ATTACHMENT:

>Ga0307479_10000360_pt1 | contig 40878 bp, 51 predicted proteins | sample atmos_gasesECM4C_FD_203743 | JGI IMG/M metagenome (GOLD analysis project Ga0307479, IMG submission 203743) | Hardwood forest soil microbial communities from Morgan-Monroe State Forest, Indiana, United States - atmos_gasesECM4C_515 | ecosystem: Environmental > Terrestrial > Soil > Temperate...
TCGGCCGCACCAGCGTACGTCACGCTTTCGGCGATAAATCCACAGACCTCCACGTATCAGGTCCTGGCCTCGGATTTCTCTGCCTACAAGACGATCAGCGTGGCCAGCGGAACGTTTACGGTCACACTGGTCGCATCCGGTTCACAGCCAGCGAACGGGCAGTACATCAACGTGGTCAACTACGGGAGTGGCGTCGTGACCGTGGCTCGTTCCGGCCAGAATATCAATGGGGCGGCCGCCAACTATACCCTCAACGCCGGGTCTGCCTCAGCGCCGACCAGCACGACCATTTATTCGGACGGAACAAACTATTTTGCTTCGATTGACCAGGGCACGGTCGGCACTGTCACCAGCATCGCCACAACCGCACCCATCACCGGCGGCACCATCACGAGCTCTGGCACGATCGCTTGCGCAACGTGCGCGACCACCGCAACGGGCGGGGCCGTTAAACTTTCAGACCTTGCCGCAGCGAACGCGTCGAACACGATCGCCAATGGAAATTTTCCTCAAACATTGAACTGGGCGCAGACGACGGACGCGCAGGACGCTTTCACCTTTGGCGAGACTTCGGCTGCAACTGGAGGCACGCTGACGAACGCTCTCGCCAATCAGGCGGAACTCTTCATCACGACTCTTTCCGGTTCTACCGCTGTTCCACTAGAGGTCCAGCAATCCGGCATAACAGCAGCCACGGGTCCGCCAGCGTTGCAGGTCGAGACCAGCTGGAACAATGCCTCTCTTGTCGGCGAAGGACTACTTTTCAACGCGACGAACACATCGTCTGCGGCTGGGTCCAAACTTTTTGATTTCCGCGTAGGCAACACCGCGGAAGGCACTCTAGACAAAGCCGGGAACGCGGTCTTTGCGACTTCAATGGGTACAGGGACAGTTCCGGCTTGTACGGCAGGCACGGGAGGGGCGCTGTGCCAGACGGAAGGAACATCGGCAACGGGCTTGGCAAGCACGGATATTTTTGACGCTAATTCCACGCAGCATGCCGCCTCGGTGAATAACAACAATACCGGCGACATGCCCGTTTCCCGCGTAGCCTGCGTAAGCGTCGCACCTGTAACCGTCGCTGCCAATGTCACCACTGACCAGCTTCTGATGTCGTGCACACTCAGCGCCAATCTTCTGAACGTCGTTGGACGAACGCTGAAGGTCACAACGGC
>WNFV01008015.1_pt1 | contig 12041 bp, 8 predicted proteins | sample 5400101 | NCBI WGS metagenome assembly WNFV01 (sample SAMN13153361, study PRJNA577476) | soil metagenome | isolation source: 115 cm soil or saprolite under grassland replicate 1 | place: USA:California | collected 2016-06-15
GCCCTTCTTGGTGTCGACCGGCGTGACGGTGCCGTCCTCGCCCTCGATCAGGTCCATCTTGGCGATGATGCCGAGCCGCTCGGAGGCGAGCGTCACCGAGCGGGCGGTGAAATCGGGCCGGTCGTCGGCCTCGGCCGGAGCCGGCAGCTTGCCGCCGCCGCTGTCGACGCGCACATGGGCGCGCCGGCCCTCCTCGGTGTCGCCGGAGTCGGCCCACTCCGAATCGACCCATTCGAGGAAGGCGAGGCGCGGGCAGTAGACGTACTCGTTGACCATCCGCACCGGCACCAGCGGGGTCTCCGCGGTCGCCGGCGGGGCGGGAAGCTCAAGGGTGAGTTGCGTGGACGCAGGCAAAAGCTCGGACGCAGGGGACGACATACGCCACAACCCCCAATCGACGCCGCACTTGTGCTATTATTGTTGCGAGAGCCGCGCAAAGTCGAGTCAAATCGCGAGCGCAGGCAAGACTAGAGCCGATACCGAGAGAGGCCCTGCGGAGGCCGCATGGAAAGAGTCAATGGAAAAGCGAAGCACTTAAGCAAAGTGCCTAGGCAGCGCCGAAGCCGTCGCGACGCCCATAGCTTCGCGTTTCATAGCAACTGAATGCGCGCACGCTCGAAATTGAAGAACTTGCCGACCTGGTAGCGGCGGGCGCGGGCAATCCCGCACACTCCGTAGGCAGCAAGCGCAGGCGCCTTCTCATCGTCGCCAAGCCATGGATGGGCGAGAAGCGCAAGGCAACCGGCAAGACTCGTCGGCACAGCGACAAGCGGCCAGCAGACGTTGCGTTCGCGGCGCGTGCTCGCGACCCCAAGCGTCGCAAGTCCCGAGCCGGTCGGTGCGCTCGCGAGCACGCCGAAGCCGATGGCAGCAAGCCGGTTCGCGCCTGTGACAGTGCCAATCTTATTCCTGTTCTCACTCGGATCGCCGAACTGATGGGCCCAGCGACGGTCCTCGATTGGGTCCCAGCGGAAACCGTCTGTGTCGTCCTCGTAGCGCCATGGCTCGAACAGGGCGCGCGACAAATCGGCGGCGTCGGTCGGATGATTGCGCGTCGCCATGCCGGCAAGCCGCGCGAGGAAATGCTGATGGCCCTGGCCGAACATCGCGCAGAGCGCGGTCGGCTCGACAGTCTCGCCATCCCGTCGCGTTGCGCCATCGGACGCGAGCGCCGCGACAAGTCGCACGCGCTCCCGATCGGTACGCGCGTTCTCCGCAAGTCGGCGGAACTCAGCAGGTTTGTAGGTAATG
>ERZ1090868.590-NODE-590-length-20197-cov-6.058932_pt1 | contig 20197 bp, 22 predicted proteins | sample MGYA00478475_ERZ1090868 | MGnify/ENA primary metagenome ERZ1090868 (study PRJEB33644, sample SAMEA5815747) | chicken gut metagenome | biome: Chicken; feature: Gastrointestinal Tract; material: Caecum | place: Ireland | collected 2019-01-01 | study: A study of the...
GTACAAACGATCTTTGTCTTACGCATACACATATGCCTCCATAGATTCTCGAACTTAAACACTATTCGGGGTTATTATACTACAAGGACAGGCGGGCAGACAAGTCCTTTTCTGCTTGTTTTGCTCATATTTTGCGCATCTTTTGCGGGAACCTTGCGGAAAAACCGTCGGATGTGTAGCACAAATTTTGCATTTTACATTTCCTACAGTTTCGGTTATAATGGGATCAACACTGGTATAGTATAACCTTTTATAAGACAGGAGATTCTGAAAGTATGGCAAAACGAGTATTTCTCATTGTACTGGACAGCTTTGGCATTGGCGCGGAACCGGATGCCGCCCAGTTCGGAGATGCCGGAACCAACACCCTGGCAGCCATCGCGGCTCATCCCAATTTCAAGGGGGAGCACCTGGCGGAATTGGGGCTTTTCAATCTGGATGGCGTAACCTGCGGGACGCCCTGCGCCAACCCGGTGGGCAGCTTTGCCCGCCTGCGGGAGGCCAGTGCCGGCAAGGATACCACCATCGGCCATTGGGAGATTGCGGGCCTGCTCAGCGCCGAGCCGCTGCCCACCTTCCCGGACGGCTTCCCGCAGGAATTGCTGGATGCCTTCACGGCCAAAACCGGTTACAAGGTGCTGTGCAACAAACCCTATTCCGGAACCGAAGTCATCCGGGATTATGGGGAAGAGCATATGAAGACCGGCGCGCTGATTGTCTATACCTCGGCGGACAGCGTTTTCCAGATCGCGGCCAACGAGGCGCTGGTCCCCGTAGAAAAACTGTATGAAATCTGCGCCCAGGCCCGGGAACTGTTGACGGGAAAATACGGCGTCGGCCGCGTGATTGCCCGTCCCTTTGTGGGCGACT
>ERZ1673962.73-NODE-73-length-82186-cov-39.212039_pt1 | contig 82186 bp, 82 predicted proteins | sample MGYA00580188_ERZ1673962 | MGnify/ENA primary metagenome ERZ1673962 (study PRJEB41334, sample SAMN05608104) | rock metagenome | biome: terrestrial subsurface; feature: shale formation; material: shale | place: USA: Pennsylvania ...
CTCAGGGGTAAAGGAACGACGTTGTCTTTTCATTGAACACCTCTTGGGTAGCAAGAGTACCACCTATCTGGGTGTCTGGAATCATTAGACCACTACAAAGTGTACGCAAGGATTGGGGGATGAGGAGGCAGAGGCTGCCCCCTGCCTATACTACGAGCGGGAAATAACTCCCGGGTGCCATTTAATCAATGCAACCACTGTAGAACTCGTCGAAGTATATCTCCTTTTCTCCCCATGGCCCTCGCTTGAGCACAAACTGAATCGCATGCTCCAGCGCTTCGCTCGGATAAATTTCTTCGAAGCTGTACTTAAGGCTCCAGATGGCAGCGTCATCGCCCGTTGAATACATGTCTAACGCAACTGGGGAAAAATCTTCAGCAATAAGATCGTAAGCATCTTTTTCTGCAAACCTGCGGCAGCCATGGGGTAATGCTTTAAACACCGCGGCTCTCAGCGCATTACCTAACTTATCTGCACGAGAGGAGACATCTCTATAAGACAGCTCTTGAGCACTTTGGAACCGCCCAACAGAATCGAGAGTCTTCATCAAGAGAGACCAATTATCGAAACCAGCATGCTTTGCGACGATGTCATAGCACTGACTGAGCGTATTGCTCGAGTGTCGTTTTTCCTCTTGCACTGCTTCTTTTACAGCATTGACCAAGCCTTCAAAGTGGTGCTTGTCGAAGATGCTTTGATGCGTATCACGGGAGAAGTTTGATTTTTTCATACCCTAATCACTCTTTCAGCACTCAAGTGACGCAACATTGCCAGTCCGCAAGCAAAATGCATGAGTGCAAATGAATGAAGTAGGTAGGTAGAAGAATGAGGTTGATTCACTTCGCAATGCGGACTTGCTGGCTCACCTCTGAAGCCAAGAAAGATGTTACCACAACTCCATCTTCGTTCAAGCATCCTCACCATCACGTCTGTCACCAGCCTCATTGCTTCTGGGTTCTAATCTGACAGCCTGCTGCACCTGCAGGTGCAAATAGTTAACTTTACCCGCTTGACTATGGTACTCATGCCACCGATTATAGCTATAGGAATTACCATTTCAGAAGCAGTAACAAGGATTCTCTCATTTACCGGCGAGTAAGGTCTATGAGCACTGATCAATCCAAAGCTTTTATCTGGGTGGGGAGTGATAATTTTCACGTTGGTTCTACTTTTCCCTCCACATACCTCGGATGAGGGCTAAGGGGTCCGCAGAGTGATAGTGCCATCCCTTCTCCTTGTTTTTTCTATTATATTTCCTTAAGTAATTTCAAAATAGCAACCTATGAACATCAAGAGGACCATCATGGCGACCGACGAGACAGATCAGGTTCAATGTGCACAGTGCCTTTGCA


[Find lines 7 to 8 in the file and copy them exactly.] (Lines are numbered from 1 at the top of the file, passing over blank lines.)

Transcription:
>ERZ1673962.73-NODE-73-length-82186-cov-39.212039_pt1 | contig 82186 bp, 82 predicted proteins | sample MGYA00580188_ERZ1673962 | MGnify/ENA primary metagenome ERZ1673962 (study PRJEB41334, sample SAMN05608104) | rock metagenome | biome: terrestrial subsurface; feature: shale formation; material: shale | place: USA: Pennsylvania ...
CTCAGGGGTAAAGGAACGACGTTGTCTTTTCATTGAACACCTCTTGGGTAGCAAGAGTACCACCTATCTGGGTGTCTGGAATCATTAGACCACTACAAAGTGTACGCAAGGATTGGGGGATGAGGAGGCAGAGGCTGCCCCCTGCCTATACTACGAGCGGGAAATAACTCCCGGGTGCCATTTAATCAATGCAACCACTGTAGAACTCGTCGAAGTATATCTCCTTTTCTCCCCATGGCCCTCGCTTGAGCACAAACTGAATCGCATGCTCCAGCGCTTCGCTCGGATAAATTTCTTCGAAGCTGTACTTAAGGCTCCAGATGGCAGCGTCATCGCCCGTTGAATACATGTCTAACGCAACTGGGGAAAAATCTTCAGCAATAAGATCGTAAGCATCTTTTTCTGCAAACCTGCGGCAGCCATGGGGTAATGCTTTAAACACCGCGGCTCTCAGCGCATTACCTAACTTATCTGCACGAGAGGAGACATCTCTATAAGACAGCTCTTGAGCACTTTGGAACCGCCCAACAGAATCGAGAGTCTTCATCAAGAGAGACCAATTATCGAAACCAGCATGCTTTGCGACGATGTCATAGCACTGACTGAGCGTATTGCTCGAGTGTCGTTTTTCCTCTTGCACTGCTTCTTTTACAGCATTGACCAAGCCTTCAAAGTGGTGCTTGTCGAAGATGCTTTGATGCGTATCACGGGAGAAGTTTGATTTTTTCATACCCTAATCACTCTTTCAGCACTCAAGTGACGCAACATTGCCAGTCCGCAAGCAAAATGCATGAGTGCAAATGAATGAAGTAGGTAGGTAGAAGAATGAGGTTGATTCACTTCGCAATGCGGACTTGCTGGCTCACCTCTGAAGCCAAGAAAGATGTTACCACAACTCCATCTTCGTTCAAGCATCCTCACCATCACGTCTGTCACCAGCCTCATTGCTTCTGGGTTCTAATCTGACAGCCTGCTGCACCTGCAGGTGCAAATAGTTAACTTTACCCGCTTGACTATGGTACTCATGCCACCGATTATAGCTATAGGAATTACCATTTCAGAAGCAGTAACAAGGATTCTCTCATTTACCGGCGAGTAAGGTCTATGAGCACTGATCAATCCAAAGCTTTTATCTGGGTGGGGAGTGATAATTTTCACGTTGGTTCTACTTTTCCCTCCACATACCTCGGATGAGGGCTAAGGGGTCCGCAGAGTGATAGTGCCATCCCTTCTCCTTGTTTTTTCTATTATATTTCCTTAAGTAATTTCAAAATAGCAACCTATGAACATCAAGAGGACCATCATGGCGACCGACGAGACAGATCAGGTTCAATGTGCACAGTGCCTTTGCA